By Reg Chapman

MINNEAPOLIS (WCCO) — As the month of October comes to an end, so does Domestic Violence Awareness month.

We are still seeing more situations where family members are suffering at the hands of loved ones. WCCO’s Reg Chapman spoke with an expert on how you can help someone who may not know where to turn.

Saturday night, police say a man walked into a Brooklyn Park home and shot an adult female in the face. The suspect was known to the victim.

Across the border in Wisconsin on Friday night, a domestic situation turned violent leaving a mother and her daughter as well as the man she divorced last year, dead inside their rural Chetek, Wis., home. Experts say there are ways everyone can help decrease the occurrences of domestic violence.

“There are organizations like Tubman all across the community that can help people with a safety plan, and safety plans are tailored to your particular situation,” Jennifer Polzin with the Harriet Tubman Center said.

Harriet Tubman Center’s Executive Director, Jennifer Polzin, says now is the time for neighbors, friends and co-workers to make sure they know how to help someone get out of an unhealthy situation.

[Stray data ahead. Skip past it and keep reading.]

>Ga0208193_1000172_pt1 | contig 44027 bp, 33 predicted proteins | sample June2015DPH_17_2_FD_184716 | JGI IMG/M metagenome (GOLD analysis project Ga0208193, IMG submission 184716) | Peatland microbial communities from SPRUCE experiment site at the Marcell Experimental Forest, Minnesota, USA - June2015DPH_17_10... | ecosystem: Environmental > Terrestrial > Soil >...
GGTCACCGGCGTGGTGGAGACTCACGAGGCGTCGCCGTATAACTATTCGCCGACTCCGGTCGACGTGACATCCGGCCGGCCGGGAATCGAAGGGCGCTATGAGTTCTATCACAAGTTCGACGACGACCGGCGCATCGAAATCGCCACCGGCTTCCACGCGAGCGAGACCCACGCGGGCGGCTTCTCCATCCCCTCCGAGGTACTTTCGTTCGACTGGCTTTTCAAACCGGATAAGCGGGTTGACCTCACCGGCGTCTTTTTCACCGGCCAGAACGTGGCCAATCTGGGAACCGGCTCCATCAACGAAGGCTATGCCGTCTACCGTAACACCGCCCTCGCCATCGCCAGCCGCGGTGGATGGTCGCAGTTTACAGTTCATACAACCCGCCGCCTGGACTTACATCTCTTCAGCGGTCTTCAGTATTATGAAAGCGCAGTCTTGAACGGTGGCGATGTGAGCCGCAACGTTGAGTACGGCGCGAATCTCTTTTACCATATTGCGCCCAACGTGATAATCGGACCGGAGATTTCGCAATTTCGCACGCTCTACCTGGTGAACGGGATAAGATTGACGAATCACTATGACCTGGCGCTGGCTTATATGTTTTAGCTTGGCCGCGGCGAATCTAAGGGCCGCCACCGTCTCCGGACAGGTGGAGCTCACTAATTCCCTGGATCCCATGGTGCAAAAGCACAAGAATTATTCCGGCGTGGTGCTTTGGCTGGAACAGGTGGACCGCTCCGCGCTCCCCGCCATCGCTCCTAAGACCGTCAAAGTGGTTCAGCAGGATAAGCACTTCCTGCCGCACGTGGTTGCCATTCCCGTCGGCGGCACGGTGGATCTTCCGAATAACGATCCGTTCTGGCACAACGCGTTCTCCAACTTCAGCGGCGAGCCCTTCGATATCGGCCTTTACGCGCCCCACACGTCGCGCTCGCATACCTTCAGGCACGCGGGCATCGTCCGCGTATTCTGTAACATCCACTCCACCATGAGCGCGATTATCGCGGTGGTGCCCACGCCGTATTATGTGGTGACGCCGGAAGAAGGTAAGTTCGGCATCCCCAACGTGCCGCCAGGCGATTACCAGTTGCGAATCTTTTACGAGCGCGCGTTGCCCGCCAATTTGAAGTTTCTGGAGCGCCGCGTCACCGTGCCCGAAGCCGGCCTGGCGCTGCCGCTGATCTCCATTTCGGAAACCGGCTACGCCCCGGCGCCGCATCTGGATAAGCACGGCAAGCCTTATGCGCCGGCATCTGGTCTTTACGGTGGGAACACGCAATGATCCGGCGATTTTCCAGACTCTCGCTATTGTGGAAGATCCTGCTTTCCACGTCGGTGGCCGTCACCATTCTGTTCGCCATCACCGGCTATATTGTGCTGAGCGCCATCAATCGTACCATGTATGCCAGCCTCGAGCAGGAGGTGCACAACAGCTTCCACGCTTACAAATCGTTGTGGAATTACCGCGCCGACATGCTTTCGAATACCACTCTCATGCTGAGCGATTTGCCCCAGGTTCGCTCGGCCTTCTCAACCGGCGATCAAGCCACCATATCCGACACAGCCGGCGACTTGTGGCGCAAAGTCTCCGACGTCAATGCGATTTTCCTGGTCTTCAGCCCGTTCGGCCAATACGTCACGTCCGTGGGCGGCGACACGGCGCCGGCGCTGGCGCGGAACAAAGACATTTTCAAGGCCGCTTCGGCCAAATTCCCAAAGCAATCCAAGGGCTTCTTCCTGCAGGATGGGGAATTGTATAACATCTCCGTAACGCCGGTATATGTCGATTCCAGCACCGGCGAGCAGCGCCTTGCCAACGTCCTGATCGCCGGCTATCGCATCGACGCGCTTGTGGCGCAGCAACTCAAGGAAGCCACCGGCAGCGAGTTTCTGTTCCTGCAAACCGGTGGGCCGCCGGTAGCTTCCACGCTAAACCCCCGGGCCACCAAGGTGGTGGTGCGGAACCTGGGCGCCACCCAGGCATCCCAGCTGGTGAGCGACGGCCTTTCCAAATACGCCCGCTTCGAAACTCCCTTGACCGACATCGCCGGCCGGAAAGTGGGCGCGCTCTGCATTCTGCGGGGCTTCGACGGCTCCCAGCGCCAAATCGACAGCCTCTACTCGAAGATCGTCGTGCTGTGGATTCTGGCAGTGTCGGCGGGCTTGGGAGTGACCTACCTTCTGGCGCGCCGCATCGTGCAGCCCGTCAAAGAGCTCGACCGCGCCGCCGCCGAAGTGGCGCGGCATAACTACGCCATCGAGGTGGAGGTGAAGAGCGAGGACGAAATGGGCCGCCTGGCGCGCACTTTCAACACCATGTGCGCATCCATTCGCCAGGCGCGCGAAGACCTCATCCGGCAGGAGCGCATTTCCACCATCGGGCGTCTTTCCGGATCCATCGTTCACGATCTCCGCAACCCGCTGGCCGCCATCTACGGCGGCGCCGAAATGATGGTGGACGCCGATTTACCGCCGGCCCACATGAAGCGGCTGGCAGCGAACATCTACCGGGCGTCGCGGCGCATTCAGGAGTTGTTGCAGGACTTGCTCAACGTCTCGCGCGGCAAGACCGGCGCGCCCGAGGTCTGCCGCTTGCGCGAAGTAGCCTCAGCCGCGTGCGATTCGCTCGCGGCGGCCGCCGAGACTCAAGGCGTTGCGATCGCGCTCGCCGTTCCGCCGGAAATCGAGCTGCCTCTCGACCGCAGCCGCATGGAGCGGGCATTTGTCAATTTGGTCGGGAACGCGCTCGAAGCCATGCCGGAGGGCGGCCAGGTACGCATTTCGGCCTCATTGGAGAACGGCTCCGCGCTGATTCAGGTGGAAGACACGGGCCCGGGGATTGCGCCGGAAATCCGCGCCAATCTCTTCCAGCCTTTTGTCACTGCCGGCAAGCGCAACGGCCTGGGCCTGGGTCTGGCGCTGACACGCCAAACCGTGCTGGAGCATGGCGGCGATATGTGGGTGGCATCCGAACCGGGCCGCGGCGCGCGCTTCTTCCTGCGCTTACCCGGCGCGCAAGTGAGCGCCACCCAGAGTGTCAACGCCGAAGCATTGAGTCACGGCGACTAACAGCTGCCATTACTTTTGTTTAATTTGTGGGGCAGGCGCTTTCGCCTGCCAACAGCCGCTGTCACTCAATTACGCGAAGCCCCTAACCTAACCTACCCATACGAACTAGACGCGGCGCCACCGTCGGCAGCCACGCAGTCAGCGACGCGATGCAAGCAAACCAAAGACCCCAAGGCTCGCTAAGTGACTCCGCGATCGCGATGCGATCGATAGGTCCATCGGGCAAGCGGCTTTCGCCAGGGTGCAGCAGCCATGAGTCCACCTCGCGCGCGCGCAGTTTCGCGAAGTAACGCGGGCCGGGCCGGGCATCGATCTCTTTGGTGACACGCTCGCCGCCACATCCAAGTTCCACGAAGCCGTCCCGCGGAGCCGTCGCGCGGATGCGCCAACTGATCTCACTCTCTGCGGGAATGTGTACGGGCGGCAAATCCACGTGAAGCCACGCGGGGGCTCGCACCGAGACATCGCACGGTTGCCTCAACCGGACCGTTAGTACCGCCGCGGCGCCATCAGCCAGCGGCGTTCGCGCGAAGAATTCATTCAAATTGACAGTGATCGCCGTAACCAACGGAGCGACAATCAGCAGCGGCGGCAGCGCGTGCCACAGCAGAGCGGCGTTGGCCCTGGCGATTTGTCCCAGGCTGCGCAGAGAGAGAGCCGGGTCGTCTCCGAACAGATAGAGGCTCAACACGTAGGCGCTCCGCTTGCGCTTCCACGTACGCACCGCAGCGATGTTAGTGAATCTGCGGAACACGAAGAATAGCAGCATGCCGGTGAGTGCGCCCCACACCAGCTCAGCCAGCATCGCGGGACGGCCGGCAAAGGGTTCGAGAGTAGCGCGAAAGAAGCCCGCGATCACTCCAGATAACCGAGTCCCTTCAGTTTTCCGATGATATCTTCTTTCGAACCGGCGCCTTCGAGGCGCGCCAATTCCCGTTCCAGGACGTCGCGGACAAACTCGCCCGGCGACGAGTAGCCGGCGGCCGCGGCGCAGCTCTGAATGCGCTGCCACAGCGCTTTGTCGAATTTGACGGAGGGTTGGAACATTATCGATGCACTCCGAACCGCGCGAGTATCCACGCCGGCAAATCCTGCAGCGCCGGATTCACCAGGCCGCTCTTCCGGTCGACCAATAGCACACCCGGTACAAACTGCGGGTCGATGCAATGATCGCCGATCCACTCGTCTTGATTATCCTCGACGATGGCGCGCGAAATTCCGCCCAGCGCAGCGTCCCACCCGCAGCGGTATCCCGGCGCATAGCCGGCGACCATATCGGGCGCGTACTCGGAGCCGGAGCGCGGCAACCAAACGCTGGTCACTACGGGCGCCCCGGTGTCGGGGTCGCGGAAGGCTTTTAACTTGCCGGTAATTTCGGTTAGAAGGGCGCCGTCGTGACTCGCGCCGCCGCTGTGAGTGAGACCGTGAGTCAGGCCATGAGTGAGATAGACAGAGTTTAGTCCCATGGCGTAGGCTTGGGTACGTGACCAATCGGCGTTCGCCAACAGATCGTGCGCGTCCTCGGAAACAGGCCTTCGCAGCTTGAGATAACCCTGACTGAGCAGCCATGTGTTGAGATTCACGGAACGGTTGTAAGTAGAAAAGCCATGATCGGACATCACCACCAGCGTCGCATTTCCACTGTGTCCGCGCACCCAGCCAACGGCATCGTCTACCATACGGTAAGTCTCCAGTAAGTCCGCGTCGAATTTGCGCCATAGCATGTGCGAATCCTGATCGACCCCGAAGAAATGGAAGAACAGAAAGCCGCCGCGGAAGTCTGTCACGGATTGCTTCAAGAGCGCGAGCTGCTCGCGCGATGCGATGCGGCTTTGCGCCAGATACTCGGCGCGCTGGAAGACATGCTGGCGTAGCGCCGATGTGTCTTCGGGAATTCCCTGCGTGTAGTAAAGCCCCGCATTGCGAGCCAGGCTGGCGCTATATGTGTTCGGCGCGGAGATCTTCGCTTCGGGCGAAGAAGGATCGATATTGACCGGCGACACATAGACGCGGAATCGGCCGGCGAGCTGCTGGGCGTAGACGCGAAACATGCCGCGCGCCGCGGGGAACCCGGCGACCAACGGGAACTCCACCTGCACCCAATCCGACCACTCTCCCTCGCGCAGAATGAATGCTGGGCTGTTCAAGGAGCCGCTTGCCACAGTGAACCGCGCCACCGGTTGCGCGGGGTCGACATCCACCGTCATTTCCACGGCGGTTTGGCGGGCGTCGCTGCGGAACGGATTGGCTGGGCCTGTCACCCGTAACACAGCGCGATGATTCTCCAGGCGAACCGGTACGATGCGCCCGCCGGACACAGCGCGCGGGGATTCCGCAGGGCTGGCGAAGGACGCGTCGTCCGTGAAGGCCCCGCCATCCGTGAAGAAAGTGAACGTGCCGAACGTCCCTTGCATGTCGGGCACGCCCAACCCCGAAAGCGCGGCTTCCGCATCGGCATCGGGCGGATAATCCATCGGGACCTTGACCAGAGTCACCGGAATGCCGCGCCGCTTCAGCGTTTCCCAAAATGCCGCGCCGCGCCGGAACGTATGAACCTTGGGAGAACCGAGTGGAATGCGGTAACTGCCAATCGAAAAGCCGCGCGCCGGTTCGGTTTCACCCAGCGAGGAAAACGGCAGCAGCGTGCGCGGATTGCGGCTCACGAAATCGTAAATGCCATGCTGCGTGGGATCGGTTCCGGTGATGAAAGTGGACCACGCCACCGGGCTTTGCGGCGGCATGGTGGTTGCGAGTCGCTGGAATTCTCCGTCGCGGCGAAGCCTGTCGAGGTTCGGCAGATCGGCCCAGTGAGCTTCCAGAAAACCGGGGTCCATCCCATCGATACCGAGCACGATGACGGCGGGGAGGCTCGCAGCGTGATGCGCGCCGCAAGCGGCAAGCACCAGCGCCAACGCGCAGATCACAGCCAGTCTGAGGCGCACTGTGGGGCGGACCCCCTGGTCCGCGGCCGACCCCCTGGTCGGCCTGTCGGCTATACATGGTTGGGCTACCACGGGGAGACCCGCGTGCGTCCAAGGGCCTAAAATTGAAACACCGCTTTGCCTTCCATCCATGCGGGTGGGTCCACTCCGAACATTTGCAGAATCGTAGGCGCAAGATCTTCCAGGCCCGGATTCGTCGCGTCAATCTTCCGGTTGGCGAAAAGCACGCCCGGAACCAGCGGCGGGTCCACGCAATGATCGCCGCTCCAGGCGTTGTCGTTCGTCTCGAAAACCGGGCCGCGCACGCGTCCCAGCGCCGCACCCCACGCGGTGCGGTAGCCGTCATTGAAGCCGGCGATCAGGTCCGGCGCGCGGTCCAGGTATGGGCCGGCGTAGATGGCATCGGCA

“You don’t need to have all the answers. All you really need to do is believe them, let them know that they are not alone and that the violence is not their fault,” Polzin said.

Polzin says services for victims of domestic violence are on the rise, allowing organizations to focus on prevention services. But budget cuts have forced groups like Tubman to focus on crisis intervention services to make sure no one in need is turned away.

Polzin says police are trained to spot situations where people are not safe. She hopes as a community we all become the first line of defense for the vulnerable.

“I would rather risk offending you by asking if you are okay and if you feel safe than by being too embarrassed not wanting to rock the boat,” Polzin said.

Polzin says look for a change in behavior, withdrawal from friends or even a change in the way someone dresses to hide bruises, marks or cuts.

The community will come together Sunday night at Chetek Weyerhaeuser High School to remember 17-year-old Natalie Turner, who was killed Friday night.


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